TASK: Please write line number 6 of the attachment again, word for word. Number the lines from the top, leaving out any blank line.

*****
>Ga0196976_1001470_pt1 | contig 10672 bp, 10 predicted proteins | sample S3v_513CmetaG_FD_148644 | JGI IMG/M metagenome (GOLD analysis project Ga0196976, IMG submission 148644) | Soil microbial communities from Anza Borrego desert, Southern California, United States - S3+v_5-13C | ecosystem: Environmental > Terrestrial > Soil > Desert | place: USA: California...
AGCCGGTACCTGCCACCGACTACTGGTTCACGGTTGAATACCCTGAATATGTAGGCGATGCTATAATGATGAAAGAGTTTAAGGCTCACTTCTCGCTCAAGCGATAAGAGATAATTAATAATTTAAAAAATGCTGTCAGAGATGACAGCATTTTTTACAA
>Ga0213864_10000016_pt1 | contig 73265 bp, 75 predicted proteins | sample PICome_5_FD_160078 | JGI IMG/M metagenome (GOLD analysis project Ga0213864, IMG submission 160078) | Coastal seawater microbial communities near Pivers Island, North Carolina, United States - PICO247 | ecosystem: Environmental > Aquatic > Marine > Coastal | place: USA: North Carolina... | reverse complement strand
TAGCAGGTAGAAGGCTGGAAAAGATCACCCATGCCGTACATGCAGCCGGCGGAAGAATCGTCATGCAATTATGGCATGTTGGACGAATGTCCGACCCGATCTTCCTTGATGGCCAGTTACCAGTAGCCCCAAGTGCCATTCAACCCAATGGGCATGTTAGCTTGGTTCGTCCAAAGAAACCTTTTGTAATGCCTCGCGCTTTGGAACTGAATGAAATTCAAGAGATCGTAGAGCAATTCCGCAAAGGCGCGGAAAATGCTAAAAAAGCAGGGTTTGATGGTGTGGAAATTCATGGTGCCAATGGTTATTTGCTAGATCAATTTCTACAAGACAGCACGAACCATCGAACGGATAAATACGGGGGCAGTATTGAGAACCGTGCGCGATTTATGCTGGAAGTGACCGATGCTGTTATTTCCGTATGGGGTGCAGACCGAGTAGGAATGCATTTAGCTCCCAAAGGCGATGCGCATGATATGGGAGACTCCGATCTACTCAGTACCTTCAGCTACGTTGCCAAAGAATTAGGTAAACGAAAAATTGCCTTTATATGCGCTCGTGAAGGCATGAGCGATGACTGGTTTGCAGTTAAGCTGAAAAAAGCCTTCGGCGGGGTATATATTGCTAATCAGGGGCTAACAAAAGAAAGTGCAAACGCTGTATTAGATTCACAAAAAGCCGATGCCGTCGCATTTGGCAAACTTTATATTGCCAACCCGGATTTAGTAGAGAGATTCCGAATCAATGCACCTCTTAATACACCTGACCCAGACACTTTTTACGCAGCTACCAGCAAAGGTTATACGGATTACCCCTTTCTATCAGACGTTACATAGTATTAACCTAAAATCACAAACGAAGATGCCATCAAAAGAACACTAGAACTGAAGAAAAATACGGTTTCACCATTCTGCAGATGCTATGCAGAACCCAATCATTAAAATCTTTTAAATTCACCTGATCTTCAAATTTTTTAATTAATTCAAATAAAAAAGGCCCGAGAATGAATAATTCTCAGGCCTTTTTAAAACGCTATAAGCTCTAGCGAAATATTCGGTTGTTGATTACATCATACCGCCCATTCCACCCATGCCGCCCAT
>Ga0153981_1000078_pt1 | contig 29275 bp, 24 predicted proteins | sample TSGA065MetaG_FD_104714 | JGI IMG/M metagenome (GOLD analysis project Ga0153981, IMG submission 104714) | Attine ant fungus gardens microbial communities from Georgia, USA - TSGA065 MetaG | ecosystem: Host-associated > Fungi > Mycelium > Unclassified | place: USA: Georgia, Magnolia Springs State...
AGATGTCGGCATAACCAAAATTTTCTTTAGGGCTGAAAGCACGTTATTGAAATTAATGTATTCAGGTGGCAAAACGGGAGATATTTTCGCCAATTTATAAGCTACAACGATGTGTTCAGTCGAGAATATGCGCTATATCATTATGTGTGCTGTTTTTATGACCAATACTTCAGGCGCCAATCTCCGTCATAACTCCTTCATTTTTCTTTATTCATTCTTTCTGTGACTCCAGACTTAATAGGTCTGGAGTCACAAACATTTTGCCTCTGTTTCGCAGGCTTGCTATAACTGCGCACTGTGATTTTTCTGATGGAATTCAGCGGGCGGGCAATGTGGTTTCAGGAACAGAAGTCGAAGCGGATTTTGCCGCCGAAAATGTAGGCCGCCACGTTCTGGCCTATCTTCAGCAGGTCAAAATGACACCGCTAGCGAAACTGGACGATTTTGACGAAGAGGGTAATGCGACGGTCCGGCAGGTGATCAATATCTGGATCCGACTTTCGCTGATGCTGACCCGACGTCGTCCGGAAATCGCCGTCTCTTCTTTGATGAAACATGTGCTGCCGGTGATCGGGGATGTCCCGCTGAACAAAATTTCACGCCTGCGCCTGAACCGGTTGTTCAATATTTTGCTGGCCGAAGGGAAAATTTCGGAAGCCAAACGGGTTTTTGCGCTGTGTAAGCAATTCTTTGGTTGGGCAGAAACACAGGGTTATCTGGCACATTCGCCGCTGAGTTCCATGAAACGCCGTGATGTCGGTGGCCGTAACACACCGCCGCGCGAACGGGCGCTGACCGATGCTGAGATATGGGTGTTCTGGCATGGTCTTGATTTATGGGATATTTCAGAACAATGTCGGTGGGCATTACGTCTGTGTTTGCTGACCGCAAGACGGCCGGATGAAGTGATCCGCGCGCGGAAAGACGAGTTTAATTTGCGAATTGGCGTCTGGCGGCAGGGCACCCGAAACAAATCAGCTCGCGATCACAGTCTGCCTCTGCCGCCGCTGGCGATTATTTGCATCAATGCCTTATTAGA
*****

AGATGTCGGCATAACCAAAATTTTCTTTAGGGCTGAAAGCACGTTATTGAAATTAATGTATTCAGGTGGCAAAACGGGAGATATTTTCGCCAATTTATAAGCTACAACGATGTGTTCAGTCGAGAATATGCGCTATATCATTATGTGTGCTGTTTTTATGACCAATACTTCAGGCGCCAATCTCCGTCATAACTCCTTCATTTTTCTTTATTCATTCTTTCTGTGACTCCAGACTTAATAGGTCTGGAGTCACAAACATTTTGCCTCTGTTTCGCAGGCTTGCTATAACTGCGCACTGTGATTTTTCTGATGGAATTCAGCGGGCGGGCAATGTGGTTTCAGGAACAGAAGTCGAAGCGGATTTTGCCGCCGAAAATGTAGGCCGCCACGTTCTGGCCTATCTTCAGCAGGTCAAAATGACACCGCTAGCGAAACTGGACGATTTTGACGAAGAGGGTAATGCGACGGTCCGGCAGGTGATCAATATCTGGATCCGACTTTCGCTGATGCTGACCCGACGTCGTCCGGAAATCGCCGTCTCTTCTTTGATGAAACATGTGCTGCCGGTGATCGGGGATGTCCCGCTGAACAAAATTTCACGCCTGCGCCTGAACCGGTTGTTCAATATTTTGCTGGCCGAAGGGAAAATTTCGGAAGCCAAACGGGTTTTTGCGCTGTGTAAGCAATTCTTTGGTTGGGCAGAAACACAGGGTTATCTGGCACATTCGCCGCTGAGTTCCATGAAACGCCGTGATGTCGGTGGCCGTAACACACCGCCGCGCGAACGGGCGCTGACCGATGCTGAGATATGGGTGTTCTGGCATGGTCTTGATTTATGGGATATTTCAGAACAATGTCGGTGGGCATTACGTCTGTGTTTGCTGACCGCAAGACGGCCGGATGAAGTGATCCGCGCGCGGAAAGACGAGTTTAATTTGCGAATTGGCGTCTGGCGGCAGGGCACCCGAAACAAATCAGCTCGCGATCACAGTCTGCCTCTGCCGCCGCTGGCGATTATTTGCATCAATGCCTTATTAGA